Hudson's Bay point blanket
A Hudson's Bay point blanket is a type of wool blanket traded by the Hudson's Bay Company (HBC) in British North America (now Canada) and the United States during the 18th century and 19th century. The blankets were typically traded to First Nations and Native Americans in exchange for beaver pelts. The blankets continue to be sold by Canada's Hudson's Bay department stores and have come to hold iconic status in Canada.
Importance to Native trade
In the North American fur trade, point blankets were one of the main European items sought by native peoples in exchange for beaver pelts, buffalo robes, pemmican, moccasins, and other trade goods. They were desired because of wool's ability to hold heat even when wet, and because they were easier to sew than bison or deer skins.
Wool cloth of one kind or another was traded as far back as the French regime in North America (1534-1765), but HBC point blankets were introduced in 1780 to compete with similar blankets offered by the Montreal-based private traders. The blankets were often produced with a green stripe, red stripe, yellow stripe and indigo stripe on a white background; the four stripe colours were popular and easily produced using good colourfast dyes at that time.
In the point system, the points—thin indigo lines—are woven into the blanket to denote its size and weight, such that it need not be unfolded and measured for those facts to be known. Each point indicated a quantity of beaver pelts or Hudson's Bay Company money. Blankets varied in colour, weight and design.
Point blankets, made in England from 100% wool, are available at Hudson's Bay stores to the present day in three and a half-, four-, six-, and eight-point sizes corresponding respectively to a twin-, double-, queen-, or king-sized bed. Solid colours are available, as is the famous classic pattern featuring the green, red, yellow, and indigo stripes. Newly made blankets retail at between Cdn $275 and $475. Today the point blankets are made in England by John Atkinson, a sub brand of A.W. Hainsworth & Sons Ltd.
The coloured stripes appear on textile products by other manufacturers including some patterns on blankets made by Pendleton Woolen Mills which makes a wool coat with the Hudson's Bay stripes sold at Hudson's Bay stores.
Many early point blankets have survived into the 21st century and have become collectors items. The Oregon-based sculptor Marie Watt (part Seneca) has used point blankets in her sculpture work, which was exhibited in 2004 at the National Museum of the American Indian in Washington, D.C..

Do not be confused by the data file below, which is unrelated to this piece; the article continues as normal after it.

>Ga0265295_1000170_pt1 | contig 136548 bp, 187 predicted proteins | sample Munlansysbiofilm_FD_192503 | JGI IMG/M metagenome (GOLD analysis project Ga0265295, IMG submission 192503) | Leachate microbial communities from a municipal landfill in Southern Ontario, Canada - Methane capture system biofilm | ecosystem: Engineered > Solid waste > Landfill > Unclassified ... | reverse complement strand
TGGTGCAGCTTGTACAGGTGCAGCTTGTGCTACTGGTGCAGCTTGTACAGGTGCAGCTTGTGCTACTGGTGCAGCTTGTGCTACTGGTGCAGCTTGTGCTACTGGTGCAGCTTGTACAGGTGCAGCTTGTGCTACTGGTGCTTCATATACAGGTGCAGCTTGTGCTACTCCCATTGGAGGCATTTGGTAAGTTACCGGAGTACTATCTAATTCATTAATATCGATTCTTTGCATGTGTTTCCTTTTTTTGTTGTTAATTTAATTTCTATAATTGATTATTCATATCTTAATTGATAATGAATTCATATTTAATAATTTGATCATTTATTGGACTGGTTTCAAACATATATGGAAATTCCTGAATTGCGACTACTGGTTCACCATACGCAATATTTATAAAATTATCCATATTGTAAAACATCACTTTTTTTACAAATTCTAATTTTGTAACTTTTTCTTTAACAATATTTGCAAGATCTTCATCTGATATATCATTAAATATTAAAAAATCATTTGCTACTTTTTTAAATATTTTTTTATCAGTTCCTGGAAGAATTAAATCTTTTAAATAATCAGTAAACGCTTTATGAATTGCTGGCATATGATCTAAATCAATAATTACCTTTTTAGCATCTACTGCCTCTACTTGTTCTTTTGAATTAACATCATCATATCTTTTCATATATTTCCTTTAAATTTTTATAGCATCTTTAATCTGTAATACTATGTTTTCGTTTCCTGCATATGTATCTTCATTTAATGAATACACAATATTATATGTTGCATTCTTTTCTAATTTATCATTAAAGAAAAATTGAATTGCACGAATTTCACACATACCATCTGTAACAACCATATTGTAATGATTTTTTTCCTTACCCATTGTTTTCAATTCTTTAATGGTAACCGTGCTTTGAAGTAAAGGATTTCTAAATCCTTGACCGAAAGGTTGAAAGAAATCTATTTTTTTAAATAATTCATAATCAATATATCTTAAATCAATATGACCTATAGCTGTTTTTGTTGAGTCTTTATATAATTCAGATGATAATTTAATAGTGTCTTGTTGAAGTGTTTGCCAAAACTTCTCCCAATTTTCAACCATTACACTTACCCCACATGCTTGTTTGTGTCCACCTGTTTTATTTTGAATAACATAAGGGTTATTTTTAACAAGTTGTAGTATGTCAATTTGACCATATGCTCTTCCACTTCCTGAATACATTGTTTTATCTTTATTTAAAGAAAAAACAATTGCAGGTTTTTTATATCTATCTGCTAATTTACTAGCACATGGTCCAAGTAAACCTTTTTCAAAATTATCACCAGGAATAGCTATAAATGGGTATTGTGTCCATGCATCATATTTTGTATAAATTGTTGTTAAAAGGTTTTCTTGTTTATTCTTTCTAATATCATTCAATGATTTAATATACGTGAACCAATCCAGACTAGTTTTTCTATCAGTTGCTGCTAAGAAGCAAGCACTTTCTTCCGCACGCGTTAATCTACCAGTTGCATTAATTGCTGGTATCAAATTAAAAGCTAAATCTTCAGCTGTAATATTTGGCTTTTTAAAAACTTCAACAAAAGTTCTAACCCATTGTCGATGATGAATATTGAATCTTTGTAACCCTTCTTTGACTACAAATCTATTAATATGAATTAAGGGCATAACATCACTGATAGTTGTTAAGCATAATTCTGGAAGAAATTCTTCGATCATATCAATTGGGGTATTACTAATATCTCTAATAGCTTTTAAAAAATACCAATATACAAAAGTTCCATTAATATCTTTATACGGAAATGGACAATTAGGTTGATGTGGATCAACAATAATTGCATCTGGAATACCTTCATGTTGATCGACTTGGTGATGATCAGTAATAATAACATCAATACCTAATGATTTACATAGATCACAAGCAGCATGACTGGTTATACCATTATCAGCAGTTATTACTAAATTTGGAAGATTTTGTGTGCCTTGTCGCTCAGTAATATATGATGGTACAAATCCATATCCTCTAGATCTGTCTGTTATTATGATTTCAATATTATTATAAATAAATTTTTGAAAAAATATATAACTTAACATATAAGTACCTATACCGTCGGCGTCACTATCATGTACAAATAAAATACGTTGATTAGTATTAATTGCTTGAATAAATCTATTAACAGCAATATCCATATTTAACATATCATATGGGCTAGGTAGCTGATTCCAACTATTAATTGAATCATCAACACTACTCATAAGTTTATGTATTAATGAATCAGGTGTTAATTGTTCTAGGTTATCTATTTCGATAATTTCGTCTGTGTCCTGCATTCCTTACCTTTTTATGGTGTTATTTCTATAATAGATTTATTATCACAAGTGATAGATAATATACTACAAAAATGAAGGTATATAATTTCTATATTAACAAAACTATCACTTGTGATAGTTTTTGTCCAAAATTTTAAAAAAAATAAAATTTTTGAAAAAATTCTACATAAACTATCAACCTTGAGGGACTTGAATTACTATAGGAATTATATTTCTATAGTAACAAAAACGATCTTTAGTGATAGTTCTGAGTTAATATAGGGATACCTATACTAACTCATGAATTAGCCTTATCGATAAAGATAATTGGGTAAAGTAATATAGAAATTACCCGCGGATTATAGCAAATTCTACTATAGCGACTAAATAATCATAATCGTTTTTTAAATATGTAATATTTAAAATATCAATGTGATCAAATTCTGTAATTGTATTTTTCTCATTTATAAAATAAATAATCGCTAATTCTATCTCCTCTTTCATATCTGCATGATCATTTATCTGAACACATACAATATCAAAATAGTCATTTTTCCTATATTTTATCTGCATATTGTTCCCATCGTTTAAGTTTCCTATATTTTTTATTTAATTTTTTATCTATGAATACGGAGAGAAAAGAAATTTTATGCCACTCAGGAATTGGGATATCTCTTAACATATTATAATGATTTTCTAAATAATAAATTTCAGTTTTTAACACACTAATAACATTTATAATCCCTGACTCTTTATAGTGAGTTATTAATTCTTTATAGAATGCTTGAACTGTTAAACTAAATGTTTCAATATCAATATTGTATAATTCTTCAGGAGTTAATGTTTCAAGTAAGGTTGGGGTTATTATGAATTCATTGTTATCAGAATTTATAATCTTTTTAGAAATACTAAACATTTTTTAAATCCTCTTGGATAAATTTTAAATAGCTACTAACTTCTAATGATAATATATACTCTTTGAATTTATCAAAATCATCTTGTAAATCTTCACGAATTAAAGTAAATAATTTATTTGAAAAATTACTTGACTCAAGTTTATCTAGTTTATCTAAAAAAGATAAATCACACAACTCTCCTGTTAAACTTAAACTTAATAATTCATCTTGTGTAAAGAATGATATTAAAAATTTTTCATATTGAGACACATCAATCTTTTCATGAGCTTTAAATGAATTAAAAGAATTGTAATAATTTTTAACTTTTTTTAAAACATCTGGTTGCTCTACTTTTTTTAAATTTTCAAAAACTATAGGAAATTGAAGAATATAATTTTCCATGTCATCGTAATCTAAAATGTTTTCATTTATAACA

Nowadays genuine point blankets have become very collectible and could fetch prices up to thousands of dollars. The main determinants of value include age, size, colour, pattern rarity and condition. According to HBC Heritage Services, eBay is a good place to check current market values. Particularly collectible point blankets are the Coronation blankets: the one produced for the 1953 coronation of Queen Elizabeth II brings approximately $600 if in mint condition while examples of the even rarer 1937 Coronation blanket have sold for as high as $1300.
Harold Lee Tichenor, point blanket collector and consultant to Hudson's Bay Company, has written two books on point blankets and their collectibility: The Blanket: an Illustrated History of the Hudson's Bay Point Blanket (HBC, 2002) and A Collector's Guide to Point Blankets (Cinetel, 2003).
Name in First Nations languages
The Hudson's Bay blanket was called by different names in First Nations languages. Some examples are:
- Baahlaads gyaa'adaay, Haida language
- p̓a̱lx̱a̱lasǥa̱m, Kwak'wala
- ʔa·q̓unaq, Kutenai language
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- Hbc Heritage - Our History - The Hbc Point Blanket
- The Witney Blanket Story - Archived comprehensive site about the Witney blanket industry, including manufacturers of Witney point blankets
- The Point Blanket Site - a basic introduction to the history of point blankets and information on dating and evaluation